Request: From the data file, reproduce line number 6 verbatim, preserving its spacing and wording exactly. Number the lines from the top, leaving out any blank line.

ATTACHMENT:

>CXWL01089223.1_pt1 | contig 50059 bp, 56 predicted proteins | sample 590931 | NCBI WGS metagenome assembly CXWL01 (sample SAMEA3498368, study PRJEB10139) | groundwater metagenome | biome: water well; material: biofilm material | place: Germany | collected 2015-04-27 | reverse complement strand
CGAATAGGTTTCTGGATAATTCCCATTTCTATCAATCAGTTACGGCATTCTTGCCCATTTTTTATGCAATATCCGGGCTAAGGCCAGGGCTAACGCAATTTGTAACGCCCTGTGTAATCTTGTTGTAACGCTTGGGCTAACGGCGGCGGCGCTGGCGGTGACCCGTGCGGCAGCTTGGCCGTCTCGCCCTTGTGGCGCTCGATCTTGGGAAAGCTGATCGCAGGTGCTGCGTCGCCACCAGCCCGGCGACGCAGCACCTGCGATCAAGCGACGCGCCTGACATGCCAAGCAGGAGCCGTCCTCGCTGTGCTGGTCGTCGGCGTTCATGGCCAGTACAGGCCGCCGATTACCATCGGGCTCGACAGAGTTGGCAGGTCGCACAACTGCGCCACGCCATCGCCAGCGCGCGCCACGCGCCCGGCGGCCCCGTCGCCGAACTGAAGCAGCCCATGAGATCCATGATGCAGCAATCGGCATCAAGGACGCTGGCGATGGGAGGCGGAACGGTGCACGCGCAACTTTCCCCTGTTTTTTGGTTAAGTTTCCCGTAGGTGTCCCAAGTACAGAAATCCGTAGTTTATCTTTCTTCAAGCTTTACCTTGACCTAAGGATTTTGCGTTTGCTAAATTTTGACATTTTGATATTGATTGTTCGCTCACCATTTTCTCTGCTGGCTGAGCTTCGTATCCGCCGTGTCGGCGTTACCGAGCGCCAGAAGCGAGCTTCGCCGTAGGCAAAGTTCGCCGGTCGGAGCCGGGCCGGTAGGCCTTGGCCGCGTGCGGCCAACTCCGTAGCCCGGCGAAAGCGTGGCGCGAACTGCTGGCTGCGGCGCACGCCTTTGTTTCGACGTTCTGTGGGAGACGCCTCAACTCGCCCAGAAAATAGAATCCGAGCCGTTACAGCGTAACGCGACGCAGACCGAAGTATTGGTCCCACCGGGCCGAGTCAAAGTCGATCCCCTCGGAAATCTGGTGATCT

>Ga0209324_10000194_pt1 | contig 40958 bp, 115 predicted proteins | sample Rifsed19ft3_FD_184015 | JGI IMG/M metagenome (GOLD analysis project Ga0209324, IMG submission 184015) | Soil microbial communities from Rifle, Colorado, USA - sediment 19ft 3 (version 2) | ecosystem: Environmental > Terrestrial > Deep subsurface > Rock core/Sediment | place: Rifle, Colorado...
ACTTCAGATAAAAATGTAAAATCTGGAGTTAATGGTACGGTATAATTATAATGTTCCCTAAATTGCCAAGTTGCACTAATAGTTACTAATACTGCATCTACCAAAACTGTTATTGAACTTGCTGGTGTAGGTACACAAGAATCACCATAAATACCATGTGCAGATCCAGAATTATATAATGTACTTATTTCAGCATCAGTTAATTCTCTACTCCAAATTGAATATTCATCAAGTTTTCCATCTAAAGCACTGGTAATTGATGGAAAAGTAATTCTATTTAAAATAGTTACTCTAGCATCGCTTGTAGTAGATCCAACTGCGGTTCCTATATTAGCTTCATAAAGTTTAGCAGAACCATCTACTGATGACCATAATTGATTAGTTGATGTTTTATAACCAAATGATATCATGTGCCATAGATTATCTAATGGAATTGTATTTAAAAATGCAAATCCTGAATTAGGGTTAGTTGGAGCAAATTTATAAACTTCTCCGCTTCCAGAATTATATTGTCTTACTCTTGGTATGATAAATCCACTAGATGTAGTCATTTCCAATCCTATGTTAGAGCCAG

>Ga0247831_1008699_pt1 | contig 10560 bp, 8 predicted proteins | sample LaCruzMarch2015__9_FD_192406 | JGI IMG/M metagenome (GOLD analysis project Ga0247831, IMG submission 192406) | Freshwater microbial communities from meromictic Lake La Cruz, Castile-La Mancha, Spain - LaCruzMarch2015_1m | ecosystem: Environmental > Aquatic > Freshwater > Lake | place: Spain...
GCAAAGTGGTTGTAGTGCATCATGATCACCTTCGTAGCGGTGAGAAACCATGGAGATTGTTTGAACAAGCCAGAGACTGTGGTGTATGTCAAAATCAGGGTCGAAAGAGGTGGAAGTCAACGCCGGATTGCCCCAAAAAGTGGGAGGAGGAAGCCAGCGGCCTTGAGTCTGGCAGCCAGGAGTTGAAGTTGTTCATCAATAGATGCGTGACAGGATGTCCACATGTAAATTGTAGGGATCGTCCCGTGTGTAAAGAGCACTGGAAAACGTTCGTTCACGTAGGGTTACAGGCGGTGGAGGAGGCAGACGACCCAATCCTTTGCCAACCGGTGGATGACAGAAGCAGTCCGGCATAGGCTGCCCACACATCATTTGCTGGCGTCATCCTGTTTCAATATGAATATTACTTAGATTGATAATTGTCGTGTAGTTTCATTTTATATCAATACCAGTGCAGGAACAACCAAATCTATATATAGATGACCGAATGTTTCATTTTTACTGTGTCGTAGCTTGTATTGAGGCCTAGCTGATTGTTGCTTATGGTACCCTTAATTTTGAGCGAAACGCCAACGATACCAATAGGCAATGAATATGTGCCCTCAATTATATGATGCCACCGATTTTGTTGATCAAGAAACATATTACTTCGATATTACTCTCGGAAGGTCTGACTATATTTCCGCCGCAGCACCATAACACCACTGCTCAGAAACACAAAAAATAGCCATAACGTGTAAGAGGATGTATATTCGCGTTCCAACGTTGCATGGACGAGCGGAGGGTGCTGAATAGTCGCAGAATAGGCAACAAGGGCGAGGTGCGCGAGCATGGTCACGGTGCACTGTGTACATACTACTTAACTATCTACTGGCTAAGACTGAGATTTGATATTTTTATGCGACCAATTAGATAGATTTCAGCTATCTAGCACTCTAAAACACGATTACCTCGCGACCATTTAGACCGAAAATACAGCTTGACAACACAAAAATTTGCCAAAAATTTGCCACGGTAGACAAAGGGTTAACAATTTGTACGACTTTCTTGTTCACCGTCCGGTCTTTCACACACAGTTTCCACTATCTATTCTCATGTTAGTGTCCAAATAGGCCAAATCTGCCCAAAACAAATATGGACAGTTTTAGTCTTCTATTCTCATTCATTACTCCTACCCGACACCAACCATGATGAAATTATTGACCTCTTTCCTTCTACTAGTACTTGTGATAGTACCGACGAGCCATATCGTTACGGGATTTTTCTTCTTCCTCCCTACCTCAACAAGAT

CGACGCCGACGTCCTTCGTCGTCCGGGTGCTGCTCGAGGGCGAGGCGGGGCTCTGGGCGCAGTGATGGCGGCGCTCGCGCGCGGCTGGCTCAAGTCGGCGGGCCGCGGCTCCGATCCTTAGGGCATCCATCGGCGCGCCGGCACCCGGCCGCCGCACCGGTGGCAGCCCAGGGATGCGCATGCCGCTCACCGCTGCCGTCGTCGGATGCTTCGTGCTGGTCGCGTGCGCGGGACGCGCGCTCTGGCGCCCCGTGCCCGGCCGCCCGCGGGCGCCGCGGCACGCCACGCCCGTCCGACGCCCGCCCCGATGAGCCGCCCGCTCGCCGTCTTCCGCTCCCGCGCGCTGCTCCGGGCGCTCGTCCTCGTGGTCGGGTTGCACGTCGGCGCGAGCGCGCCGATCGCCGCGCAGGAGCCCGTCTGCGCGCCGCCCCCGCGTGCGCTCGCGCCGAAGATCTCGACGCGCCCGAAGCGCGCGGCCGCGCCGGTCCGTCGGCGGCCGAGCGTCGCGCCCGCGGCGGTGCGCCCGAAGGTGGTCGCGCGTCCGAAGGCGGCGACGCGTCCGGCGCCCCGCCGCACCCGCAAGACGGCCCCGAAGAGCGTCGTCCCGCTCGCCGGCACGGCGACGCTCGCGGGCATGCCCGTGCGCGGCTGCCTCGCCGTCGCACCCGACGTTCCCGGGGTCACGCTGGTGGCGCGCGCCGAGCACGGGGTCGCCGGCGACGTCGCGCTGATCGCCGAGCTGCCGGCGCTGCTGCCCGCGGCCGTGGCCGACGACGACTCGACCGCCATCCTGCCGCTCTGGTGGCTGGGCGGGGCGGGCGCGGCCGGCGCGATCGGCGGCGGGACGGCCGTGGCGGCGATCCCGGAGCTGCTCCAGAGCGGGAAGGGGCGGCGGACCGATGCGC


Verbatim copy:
GCAAAGTGGTTGTAGTGCATCATGATCACCTTCGTAGCGGTGAGAAACCATGGAGATTGTTTGAACAAGCCAGAGACTGTGGTGTATGTCAAAATCAGGGTCGAAAGAGGTGGAAGTCAACGCCGGATTGCCCCAAAAAGTGGGAGGAGGAAGCCAGCGGCCTTGAGTCTGGCAGCCAGGAGTTGAAGTTGTTCATCAATAGATGCGTGACAGGATGTCCACATGTAAATTGTAGGGATCGTCCCGTGTGTAAAGAGCACTGGAAAACGTTCGTTCACGTAGGGTTACAGGCGGTGGAGGAGGCAGACGACCCAATCCTTTGCCAACCGGTGGATGACAGAAGCAGTCCGGCATAGGCTGCCCACACATCATTTGCTGGCGTCATCCTGTTTCAATATGAATATTACTTAGATTGATAATTGTCGTGTAGTTTCATTTTATATCAATACCAGTGCAGGAACAACCAAATCTATATATAGATGACCGAATGTTTCATTTTTACTGTGTCGTAGCTTGTATTGAGGCCTAGCTGATTGTTGCTTATGGTACCCTTAATTTTGAGCGAAACGCCAACGATACCAATAGGCAATGAATATGTGCCCTCAATTATATGATGCCACCGATTTTGTTGATCAAGAAACATATTACTTCGATATTACTCTCGGAAGGTCTGACTATATTTCCGCCGCAGCACCATAACACCACTGCTCAGAAACACAAAAAATAGCCATAACGTGTAAGAGGATGTATATTCGCGTTCCAACGTTGCATGGACGAGCGGAGGGTGCTGAATAGTCGCAGAATAGGCAACAAGGGCGAGGTGCGCGAGCATGGTCACGGTGCACTGTGTACATACTACTTAACTATCTACTGGCTAAGACTGAGATTTGATATTTTTATGCGACCAATTAGATAGATTTCAGCTATCTAGCACTCTAAAACACGATTACCTCGCGACCATTTAGACCGAAAATACAGCTTGACAACACAAAAATTTGCCAAAAATTTGCCACGGTAGACAAAGGGTTAACAATTTGTACGACTTTCTTGTTCACCGTCCGGTCTTTCACACACAGTTTCCACTATCTATTCTCATGTTAGTGTCCAAATAGGCCAAATCTGCCCAAAACAAATATGGACAGTTTTAGTCTTCTATTCTCATTCATTACTCCTACCCGACACCAACCATGATGAAATTATTGACCTCTTTCCTTCTACTAGTACTTGTGATAGTACCGACGAGCCATATCGTTACGGGATTTTTCTTCTTCCTCCCTACCTCAACAAGAT